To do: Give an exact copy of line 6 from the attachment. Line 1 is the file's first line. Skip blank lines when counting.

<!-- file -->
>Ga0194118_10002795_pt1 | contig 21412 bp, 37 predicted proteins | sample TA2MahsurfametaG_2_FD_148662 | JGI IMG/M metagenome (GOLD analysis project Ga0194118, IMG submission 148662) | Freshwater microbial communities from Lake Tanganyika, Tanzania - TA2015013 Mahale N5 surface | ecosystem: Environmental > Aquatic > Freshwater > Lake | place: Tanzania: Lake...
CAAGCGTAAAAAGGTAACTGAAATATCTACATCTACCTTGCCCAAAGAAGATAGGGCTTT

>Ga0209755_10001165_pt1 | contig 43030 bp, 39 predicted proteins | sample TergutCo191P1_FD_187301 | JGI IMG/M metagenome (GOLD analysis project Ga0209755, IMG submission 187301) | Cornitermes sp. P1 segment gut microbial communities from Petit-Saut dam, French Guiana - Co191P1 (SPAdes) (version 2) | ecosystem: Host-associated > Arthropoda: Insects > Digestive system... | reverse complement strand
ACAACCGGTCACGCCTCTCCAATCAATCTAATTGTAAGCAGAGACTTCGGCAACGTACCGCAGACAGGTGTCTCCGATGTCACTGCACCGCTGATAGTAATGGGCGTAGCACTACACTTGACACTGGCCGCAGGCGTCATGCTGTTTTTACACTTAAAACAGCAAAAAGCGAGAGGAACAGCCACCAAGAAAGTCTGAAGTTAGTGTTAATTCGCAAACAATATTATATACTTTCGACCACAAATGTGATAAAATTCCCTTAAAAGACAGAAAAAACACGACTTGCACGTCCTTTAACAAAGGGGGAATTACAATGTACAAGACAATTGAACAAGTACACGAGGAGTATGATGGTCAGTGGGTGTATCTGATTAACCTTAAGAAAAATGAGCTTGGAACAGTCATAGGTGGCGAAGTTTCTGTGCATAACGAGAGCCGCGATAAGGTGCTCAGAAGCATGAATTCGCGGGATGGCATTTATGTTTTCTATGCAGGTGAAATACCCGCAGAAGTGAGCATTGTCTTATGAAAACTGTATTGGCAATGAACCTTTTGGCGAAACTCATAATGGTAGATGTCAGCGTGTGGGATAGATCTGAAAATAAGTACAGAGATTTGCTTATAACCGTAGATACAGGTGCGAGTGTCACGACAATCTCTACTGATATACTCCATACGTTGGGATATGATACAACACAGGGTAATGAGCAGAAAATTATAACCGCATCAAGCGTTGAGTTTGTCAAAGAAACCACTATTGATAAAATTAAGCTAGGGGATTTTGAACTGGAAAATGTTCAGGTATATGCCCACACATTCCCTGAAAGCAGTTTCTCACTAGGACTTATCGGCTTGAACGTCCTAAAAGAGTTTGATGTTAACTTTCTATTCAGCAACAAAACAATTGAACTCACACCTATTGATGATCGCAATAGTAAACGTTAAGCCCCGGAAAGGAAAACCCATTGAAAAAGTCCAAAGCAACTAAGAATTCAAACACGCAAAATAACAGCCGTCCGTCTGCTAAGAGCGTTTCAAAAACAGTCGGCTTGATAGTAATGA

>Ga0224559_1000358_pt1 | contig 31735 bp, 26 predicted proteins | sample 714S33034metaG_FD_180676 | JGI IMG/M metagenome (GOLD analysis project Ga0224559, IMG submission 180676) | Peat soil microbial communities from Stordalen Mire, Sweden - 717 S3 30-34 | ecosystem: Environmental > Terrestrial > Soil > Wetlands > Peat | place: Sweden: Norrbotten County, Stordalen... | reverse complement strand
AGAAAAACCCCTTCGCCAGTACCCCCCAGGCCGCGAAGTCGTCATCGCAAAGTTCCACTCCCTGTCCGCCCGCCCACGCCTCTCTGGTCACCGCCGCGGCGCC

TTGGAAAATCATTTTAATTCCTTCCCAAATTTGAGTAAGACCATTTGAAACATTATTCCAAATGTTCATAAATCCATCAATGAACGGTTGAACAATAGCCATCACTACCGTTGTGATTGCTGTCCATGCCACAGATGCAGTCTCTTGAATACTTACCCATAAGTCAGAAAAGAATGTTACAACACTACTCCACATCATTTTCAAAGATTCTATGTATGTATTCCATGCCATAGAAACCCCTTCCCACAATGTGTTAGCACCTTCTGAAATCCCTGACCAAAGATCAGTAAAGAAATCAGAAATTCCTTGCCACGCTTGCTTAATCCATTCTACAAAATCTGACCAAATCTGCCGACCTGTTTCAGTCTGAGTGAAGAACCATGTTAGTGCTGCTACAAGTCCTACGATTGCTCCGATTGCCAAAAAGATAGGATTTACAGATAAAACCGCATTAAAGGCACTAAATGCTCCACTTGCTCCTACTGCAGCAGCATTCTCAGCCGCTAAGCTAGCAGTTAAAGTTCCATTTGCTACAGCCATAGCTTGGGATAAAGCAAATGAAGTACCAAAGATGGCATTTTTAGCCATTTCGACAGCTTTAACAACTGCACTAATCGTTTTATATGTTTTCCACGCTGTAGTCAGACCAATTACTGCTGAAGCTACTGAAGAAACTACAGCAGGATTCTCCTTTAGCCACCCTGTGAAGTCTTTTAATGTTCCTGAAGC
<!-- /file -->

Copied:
AGAAAAACCCCTTCGCCAGTACCCCCCAGGCCGCGAAGTCGTCATCGCAAAGTTCCACTCCCTGTCCGCCCGCCCACGCCTCTCTGGTCACCGCCGCGGCGCC